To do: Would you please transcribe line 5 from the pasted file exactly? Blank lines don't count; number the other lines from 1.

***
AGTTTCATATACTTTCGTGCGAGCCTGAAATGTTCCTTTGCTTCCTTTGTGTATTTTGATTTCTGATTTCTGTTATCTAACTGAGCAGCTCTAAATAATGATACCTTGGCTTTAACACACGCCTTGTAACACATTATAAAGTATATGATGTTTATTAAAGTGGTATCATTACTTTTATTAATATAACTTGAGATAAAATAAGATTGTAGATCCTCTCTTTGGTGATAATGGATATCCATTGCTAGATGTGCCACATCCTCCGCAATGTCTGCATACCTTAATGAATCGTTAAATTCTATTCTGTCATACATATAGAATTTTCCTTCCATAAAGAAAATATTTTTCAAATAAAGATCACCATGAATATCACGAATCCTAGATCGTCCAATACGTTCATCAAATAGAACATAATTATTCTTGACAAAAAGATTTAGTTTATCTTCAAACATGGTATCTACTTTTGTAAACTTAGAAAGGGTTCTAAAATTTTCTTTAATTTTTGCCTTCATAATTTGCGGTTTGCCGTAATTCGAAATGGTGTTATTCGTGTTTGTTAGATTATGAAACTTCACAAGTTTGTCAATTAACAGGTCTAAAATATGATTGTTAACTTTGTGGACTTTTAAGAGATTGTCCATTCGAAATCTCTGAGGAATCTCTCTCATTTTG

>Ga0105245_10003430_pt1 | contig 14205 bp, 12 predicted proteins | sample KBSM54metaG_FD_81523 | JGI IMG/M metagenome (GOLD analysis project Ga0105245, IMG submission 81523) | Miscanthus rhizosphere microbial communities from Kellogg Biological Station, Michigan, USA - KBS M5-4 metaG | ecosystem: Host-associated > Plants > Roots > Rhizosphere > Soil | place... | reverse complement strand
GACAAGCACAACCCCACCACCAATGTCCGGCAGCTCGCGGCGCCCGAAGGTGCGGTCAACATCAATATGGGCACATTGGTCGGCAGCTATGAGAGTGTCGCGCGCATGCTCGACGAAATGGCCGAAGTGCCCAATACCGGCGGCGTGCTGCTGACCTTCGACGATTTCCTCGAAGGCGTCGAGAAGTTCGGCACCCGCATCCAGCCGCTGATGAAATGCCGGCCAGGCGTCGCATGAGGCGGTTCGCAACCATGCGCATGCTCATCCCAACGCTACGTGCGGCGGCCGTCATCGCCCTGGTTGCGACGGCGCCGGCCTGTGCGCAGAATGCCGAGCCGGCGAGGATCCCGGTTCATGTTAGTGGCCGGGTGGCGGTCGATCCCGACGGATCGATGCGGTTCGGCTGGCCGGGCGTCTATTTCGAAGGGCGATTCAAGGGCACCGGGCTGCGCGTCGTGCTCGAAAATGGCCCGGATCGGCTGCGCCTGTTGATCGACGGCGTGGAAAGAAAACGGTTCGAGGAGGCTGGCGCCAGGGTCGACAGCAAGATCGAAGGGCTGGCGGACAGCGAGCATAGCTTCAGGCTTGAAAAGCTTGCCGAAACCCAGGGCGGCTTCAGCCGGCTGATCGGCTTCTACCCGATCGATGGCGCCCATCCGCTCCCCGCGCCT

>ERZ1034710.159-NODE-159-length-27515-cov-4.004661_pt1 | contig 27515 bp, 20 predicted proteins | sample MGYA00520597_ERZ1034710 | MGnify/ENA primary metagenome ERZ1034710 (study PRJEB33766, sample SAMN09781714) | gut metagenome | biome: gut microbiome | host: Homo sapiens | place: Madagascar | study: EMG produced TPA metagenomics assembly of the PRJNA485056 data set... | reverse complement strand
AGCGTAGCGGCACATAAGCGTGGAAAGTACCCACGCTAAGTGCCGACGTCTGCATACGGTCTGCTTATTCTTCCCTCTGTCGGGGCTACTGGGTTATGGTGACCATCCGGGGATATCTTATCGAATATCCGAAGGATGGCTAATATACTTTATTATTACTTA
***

AGCGTAGCGGCACATAAGCGTGGAAAGTACCCACGCTAAGTGCCGACGTCTGCATACGGTCTGCTTATTCTTCCCTCTGTCGGGGCTACTGGGTTATGGTGACCATCCGGGGATATCTTATCGAATATCCGAAGGATGGCTAATATACTTTATTATTACTTA